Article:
Deism and America’s Founders

The views and beliefs of our country’s founders were as diverse and complicated as today. Don Closson focuses on the role of deism.

In his book Is God on America’s Side, Erwin Lutzer asks the important question, “Is the American dream and the Christian dream one and the same?”{1} If our national dream fails, does it necessarily follow that our Christian dream also dies? Lutzer’s book makes the point that it’s dangerous to see the goals of the state and the purpose of the church as one and the same. It’s dangerous to equate the “city of man” with the “city of God.”

Listen to the PodcastHowever, there are those who argue that because our Founding Fathers were devoted Christians who held to an orthodox Christian faith, the state and the church in America are already linked together, and that if America as a nation loses its uniquely Christian flavor, the church will fail in its task as well. They see America as a unique country that holds a special place in God’s plan for reaching the world. Additionally, they argue that we enjoy God’s special protection and blessings because of this Christian founding, blessings which will be lost if Christians lose control of the nation.

At the other end of the religious and political spectrum is the group who portray America and its founding as a thoroughly secular project. They argue that by the time the Revolution had occurred in the colonies, Enlightenment rationalism had won the day in the minds and hearts of the young nation’s leaders. They often add that the drive towards religious tolerance was the result of a decline in belief in God and an attempt to remove religious influence from America’s future.

For all those involved in this debate, the specific beliefs of our Founders are very important. Those who argue that America was founded by godless men who established a godless Constitution are, for the most part, wrong. Belief in God was practically universal among our Founding Founders. On the other hand, those who argue that our Founders were mostly devoted Christians who sought to establish a Christian nation devoted to the gospel of Jesus Christ are not giving us the full picture either. Because both sides in this debate tend to define America by the religious faith of our Founders, both sides tend to over-simplify the religious beliefs of those early patriots.

It’s important, therefore, to consider the specific beliefs of some of our Founding Fathers so that we might get a clearer picture of religion in that era and avoid either of the two extremes usually presented. As we look into the actions and words of specific Revolutionary era leaders we will find that their beliefs represent a mixture of viewpoints that are every bit as complicated as those of America’s leaders today.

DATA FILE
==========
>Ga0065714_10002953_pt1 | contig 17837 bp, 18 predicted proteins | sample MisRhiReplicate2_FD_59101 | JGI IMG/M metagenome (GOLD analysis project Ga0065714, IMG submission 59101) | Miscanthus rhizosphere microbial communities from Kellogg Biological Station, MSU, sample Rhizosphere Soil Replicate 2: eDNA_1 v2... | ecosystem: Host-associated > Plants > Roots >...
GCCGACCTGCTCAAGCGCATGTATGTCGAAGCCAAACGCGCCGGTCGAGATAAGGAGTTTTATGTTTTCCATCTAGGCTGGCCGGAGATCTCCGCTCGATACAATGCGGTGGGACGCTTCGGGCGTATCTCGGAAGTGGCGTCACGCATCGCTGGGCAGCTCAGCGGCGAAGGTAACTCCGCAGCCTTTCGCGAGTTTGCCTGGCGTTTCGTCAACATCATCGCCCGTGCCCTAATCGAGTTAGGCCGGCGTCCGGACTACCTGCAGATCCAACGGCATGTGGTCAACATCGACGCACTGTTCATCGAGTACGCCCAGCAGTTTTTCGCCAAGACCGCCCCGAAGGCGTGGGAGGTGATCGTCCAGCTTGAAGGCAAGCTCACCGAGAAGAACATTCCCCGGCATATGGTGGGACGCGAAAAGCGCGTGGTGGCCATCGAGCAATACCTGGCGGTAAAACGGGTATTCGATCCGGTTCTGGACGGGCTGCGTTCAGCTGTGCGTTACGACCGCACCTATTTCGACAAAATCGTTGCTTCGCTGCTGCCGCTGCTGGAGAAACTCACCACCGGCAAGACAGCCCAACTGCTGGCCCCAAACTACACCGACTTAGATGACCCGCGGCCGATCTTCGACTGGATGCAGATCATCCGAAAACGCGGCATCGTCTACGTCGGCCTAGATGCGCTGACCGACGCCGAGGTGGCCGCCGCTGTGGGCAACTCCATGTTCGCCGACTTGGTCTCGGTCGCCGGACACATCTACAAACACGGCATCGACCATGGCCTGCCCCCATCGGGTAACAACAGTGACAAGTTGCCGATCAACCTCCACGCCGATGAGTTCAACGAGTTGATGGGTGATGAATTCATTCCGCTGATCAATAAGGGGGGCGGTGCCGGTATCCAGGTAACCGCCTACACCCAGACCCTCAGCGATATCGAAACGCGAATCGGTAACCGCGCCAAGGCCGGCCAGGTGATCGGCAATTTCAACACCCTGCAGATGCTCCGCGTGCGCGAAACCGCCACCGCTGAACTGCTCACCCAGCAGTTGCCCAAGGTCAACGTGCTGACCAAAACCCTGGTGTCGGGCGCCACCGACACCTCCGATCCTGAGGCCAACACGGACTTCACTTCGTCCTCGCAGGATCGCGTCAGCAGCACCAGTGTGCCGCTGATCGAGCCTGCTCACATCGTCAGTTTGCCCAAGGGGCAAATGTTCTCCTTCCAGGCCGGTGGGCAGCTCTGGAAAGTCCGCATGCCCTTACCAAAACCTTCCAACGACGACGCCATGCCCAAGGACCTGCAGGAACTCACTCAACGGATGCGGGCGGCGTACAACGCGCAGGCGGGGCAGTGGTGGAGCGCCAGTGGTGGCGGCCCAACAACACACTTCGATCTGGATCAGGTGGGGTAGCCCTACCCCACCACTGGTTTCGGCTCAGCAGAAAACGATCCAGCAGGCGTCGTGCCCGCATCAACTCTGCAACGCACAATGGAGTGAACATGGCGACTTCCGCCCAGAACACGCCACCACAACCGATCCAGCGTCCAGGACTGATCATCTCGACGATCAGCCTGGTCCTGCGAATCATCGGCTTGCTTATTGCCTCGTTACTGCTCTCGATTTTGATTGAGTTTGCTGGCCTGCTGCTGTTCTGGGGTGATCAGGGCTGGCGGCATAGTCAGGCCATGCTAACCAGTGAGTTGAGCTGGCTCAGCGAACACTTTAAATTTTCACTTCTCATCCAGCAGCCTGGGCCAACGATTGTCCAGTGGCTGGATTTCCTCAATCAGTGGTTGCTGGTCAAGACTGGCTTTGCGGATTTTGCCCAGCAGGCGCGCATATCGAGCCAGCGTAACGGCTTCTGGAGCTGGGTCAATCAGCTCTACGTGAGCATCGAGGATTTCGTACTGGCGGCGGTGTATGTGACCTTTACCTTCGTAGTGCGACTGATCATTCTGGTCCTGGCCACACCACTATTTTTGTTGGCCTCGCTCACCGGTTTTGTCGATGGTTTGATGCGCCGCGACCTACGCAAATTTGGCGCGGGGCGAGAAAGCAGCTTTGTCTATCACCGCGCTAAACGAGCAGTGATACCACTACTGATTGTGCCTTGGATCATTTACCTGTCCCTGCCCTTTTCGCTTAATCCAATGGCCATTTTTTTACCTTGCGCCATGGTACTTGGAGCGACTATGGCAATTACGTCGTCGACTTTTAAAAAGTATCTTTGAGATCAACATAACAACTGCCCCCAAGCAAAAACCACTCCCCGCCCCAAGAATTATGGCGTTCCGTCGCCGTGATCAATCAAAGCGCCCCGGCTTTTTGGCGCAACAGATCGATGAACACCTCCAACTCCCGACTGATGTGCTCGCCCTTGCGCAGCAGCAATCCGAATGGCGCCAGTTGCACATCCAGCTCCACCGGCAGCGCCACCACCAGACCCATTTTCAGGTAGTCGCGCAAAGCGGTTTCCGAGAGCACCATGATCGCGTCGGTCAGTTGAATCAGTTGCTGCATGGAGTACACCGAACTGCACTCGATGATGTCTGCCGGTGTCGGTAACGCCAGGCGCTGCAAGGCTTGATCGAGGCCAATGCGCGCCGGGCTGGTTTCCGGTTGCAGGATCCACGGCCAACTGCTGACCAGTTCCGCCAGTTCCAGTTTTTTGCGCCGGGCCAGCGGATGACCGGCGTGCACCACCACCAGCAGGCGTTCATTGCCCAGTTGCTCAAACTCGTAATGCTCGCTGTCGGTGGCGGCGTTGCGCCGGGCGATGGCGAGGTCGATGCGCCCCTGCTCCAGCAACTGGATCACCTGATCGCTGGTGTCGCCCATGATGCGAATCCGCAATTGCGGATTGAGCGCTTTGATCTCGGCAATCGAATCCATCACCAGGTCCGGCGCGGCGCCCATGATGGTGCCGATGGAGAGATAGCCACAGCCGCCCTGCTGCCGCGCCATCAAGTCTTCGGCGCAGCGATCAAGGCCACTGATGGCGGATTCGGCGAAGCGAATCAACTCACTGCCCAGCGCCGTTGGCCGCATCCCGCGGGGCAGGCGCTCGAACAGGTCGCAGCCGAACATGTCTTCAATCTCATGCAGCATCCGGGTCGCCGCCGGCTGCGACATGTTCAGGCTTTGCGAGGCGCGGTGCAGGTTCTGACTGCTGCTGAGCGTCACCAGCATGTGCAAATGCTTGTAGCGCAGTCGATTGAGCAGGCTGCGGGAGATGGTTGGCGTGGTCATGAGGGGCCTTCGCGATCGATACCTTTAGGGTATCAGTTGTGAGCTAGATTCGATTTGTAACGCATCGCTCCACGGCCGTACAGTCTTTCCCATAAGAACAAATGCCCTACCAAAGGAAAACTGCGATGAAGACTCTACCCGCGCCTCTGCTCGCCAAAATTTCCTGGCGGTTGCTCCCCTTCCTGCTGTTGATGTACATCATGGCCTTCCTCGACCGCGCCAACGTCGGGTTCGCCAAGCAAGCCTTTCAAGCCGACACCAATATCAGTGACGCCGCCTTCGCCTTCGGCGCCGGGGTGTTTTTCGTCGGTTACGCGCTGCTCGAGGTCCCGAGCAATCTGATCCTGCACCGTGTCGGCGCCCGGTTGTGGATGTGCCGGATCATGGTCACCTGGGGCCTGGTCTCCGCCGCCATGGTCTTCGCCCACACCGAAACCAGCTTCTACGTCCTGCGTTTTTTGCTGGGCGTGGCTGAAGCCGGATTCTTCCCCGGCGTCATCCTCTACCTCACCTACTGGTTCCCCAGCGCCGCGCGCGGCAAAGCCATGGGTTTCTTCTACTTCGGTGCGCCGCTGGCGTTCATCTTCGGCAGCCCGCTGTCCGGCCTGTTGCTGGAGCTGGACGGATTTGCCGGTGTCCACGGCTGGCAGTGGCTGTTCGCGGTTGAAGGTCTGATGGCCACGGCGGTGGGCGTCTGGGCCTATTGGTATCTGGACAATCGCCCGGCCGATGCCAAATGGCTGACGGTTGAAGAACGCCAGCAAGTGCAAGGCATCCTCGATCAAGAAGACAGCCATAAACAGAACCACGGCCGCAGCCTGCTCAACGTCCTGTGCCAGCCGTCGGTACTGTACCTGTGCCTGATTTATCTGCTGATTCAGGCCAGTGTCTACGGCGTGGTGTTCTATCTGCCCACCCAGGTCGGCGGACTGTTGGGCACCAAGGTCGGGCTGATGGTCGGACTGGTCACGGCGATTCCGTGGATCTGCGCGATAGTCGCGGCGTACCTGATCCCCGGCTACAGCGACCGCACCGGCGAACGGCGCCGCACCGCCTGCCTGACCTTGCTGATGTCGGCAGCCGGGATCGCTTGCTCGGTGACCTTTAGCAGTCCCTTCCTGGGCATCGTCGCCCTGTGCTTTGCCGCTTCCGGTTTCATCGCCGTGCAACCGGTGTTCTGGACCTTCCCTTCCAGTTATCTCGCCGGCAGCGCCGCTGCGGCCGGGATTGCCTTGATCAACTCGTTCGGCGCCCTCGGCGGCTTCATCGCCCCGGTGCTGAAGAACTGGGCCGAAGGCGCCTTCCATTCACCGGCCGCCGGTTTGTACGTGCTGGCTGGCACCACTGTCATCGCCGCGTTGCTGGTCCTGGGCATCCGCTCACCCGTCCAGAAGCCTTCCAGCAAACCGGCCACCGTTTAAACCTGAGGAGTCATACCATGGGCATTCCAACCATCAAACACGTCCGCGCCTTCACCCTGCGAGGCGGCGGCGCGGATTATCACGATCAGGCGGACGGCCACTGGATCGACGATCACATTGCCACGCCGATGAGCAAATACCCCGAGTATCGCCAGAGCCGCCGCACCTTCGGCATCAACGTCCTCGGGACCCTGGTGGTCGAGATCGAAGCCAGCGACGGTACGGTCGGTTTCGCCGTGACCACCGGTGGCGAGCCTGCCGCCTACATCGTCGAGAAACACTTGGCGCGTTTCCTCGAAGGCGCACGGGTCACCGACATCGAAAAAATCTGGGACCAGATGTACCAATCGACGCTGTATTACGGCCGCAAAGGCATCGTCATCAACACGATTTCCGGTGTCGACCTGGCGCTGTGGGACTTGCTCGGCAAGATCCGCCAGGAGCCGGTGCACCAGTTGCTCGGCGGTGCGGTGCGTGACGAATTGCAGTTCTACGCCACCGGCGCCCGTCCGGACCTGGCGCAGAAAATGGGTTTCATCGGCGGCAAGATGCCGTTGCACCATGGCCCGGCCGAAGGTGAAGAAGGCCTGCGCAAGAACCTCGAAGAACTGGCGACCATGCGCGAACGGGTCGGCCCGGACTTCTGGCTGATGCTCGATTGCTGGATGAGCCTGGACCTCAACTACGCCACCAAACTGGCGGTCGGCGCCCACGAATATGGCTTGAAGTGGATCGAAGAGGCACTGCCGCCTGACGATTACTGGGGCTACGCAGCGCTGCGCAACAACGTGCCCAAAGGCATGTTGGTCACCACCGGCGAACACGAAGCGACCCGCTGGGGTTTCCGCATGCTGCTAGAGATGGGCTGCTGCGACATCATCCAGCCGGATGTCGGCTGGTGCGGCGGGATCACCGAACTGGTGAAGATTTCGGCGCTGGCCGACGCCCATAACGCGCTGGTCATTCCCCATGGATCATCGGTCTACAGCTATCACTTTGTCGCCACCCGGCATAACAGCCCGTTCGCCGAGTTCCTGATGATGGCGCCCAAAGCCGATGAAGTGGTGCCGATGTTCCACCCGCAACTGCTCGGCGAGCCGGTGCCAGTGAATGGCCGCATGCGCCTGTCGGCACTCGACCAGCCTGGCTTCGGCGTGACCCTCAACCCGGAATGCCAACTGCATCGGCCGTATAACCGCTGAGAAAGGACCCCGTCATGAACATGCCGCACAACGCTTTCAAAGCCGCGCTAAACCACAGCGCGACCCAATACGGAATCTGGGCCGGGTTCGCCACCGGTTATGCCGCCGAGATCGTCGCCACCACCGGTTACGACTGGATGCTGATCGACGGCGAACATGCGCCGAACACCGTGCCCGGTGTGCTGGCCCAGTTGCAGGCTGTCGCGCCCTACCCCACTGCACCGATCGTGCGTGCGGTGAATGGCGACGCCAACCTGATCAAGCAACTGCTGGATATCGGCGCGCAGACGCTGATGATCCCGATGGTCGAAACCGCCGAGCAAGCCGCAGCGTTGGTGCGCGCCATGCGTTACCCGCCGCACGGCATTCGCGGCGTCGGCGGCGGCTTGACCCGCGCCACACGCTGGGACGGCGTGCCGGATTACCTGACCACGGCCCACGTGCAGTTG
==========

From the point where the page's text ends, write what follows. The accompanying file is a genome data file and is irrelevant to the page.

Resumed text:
The issue centers on how much influence Deism had on our Founders. So a good place to begin is with a definition of the movement while remembering that Deists “were never organized into a sect, had no [official] creed or form of worship, recognized no leader, and were constantly shifting their ground.”{2} That said, Edward Herbert is often given credit for being the father of Deism in the seventeenth century. His five-point system is a good starting point for understanding the religious beliefs that affected many of our nation’s leaders nearly one hundred years later.

Herbert’s Deism begins with the fact that there is a God. However, Deists did not equate this God with the one who revealed himself to Moses or as having a special relationship with the Jews. Instead of being the God of Abraham, Isaac, and Jacob, Deists referred to him with terms like “the First Cause,” “the Divine Artist,” the Grand Architect,” “the God of Nature,” or “Divine Providence.”{3} Many Deists argued that more could be learned about God by studying nature and science than by seeking knowledge about him in the Bible.

Deists also thought that it naturally follows to worship this God, which is Herbert’s second point. This belief is arrived at by reason alone and not revelation; it is a common sense response to the fact that “the God of Nature” exists. The nature of this worship is Herbert’s third point. Deists worshipped their God by living ethically. Some acknowledged the superior example of an ethical life as lived by Jesus; others felt that Christianity itself was a barrier to an ethical life.

Interestingly, Deists included repentance as part of their system. What is not a surprise is that this repentance consists of agreeing with the Creator God that living an ethical life is better than to not live such a life. Herbert’s last point may also be a surprise to many. Deists believed in an afterlife, and that in it there will be rewards and punishments based on our success or failure to live ethically now.

What should be obvious by now is that Deism was derivative of Christianity. As one cleric of the day wrote, “Deism is what is left of Christianity after casting off everything that is peculiar to it. The deist is one who denies the Divinity, the Incarnation, and the Atonement of Christ, and the work of the Holy Ghost; who denies the God of Israel, and believes in the God of Nature.”{4}

Anti-Christian Deism